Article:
What Is Financial Abuse?
Money is power. Whatever your feelings about it and its place in modern life, money is an undeniably important resource—a tool that can be used for good or for bad. Even as people use their money to fund crucial causes and change lives, abusers can use their victims’ money as a tool for exploitation and harm. This is financial abuse.
Tragically, it occurs in 99% of domestic violence cases according to the National Network to End Domestic Violence (NNEDV). Financial abuse, they report, is “often cited by victims of abuse as the main reason that they stayed with or returned to an abusive partner.”
Here’s an in-depth look at what financial abuse can encompass, what its effects are, and how victims can take back their financial power.
Financial Abuse Definition
Financial abuse refers to the illegal or unethical manipulation of an individual's financial resources, assets, or property by a perpetrator. This type of abuse can take many forms and can have severe consequences for the victim. Financial abuse can happen to anyone, but it is more common among vulnerable populations, such as the elderly, individuals with disabilities, and those in abusive relationships.
One type of financial abuse is economic exploitation, which involves the use of an individual's funds or property without their consent or for purposes other than their own benefit. This can include theft, fraud, forgery, and embezzlement.
Another type of financial abuse is financial coercion, where an abuser uses intimidation, threats, or manipulation to control an individual's financial resources. This can include forcing someone to sign a document or transfer assets against their will, or coercing them to take out loans or make other financial transactions that are not in their best interest.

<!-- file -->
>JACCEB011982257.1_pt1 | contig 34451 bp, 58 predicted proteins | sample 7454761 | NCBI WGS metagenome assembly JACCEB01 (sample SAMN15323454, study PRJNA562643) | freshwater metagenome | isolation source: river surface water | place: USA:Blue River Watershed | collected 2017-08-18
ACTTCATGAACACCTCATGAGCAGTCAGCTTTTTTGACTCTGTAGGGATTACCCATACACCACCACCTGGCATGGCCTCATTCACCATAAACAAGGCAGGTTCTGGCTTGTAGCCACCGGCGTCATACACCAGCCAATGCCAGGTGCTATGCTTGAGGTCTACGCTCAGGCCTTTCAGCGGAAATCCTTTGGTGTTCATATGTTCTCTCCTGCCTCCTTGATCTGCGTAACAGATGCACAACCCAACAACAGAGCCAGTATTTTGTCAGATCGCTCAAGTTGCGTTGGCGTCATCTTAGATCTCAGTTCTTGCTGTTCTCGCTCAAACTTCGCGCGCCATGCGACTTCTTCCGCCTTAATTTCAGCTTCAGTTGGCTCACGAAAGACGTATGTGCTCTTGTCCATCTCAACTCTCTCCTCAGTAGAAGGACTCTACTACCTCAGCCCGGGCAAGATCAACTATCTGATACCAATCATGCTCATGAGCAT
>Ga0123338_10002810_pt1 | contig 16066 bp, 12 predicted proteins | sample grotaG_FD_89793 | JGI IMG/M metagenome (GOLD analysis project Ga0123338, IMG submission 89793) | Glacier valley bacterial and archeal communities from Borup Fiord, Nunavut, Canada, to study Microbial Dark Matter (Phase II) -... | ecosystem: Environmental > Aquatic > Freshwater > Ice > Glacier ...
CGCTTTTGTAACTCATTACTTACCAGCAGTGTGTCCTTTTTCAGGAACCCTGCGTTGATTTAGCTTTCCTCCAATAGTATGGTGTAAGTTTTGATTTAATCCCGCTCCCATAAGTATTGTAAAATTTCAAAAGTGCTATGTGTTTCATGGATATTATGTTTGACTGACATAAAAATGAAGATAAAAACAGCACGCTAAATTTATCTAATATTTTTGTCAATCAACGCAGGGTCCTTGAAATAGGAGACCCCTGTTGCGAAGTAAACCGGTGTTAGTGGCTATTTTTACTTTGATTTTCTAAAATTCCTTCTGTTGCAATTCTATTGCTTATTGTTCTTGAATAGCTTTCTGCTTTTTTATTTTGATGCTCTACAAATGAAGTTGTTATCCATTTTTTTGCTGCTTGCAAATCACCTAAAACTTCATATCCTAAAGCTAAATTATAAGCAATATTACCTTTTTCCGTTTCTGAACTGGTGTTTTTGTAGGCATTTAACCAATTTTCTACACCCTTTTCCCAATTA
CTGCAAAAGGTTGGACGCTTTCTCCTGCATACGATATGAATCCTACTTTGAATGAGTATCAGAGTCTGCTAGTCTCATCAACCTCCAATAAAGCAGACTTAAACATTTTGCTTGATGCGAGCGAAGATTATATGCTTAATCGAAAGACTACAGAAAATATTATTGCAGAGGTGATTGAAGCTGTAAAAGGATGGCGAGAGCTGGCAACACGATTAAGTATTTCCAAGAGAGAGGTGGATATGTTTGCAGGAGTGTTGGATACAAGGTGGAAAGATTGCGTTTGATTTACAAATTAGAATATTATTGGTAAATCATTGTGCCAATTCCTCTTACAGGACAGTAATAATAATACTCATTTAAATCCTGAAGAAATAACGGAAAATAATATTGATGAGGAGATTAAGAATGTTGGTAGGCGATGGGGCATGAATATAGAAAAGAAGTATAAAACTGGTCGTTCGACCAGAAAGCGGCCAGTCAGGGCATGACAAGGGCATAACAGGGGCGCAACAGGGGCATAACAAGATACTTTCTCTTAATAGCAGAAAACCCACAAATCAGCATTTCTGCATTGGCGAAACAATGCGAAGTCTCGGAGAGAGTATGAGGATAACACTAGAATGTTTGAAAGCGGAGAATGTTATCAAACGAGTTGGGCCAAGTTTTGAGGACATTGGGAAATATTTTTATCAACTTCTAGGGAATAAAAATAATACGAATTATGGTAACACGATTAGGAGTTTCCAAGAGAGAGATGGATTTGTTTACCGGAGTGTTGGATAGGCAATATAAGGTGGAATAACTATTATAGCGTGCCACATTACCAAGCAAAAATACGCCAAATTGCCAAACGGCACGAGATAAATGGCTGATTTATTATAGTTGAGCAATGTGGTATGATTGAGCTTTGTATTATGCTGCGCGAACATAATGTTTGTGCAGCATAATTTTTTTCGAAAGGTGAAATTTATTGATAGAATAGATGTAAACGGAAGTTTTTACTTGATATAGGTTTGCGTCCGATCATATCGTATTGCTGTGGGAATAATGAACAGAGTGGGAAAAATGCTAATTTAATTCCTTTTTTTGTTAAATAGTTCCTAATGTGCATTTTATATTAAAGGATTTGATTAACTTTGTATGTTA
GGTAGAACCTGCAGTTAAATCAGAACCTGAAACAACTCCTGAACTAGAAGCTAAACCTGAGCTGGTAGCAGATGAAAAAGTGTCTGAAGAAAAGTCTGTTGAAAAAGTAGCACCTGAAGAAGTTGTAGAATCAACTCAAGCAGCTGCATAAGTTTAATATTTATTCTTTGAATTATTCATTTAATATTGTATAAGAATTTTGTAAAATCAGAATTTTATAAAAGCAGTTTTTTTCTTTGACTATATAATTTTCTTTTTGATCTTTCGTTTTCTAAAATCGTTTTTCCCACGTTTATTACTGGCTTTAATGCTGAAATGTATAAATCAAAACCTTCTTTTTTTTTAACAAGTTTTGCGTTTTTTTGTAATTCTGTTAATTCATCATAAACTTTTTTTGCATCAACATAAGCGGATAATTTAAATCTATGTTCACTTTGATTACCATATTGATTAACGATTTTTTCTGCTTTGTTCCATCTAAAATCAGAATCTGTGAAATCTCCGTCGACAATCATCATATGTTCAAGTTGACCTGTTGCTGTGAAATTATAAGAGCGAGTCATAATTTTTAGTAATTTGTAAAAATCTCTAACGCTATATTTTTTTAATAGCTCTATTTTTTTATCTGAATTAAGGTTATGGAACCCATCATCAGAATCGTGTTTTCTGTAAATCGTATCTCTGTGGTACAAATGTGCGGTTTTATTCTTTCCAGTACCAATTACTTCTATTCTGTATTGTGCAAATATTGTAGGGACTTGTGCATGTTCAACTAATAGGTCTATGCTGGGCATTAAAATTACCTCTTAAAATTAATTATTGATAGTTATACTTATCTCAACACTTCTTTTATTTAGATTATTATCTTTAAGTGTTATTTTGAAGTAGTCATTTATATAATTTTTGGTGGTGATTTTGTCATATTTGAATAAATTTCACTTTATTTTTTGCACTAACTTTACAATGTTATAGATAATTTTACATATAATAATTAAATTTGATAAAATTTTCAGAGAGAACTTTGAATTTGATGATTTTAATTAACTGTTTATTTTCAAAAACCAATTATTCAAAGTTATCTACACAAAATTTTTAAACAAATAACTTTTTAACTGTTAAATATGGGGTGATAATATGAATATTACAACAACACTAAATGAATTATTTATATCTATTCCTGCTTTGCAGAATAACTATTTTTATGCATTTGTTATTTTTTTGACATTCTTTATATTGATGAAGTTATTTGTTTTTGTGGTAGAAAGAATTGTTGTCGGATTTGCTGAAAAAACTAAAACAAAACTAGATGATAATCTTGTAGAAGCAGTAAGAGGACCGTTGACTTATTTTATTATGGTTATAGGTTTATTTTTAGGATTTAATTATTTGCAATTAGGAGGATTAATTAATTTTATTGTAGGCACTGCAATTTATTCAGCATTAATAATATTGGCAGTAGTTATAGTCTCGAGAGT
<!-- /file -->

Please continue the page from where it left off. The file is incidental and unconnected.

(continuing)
Financial abuse can also take the form of denying an individual access to their own financial resources, such as bank accounts, credit cards, or other assets. This can include restricting their access to money or preventing them from making their own financial decisions.
In some cases, financial abuse can be accompanied by other forms of abuse, such as physical or emotional abuse, which can further exacerbate the victim's vulnerability. It is essential to recognize the signs of financial abuse and take steps to protect yourself and others from this type of exploitation.
Effects of Financial Abuse
The effects of financial abuse can be devastating for the victim, both in the short and long term. This type of abuse can leave individuals feeling powerless, helpless, and trapped, and can have significant emotional, physical, and financial consequences.
One of the most immediate effects of financial abuse is a loss of financial security. Victims may suddenly find themselves without access to their own funds, unable to pay bills or make important purchases. In the long term, victims may experience significant financial losses, both in terms of direct financial exploitation and through the damage caused by the abuser's actions. For example, victims may be left with significant debt, poor credit scores, or damaged relationships with financial institutions or family members.
In addition to the financial impact, victims of financial abuse may also experience physical and psychological harm. This type of abuse can be accompanied by other forms of abuse, such as physical or emotional abuse, which can lead to injuries, trauma, and a sense of isolation from friends and family.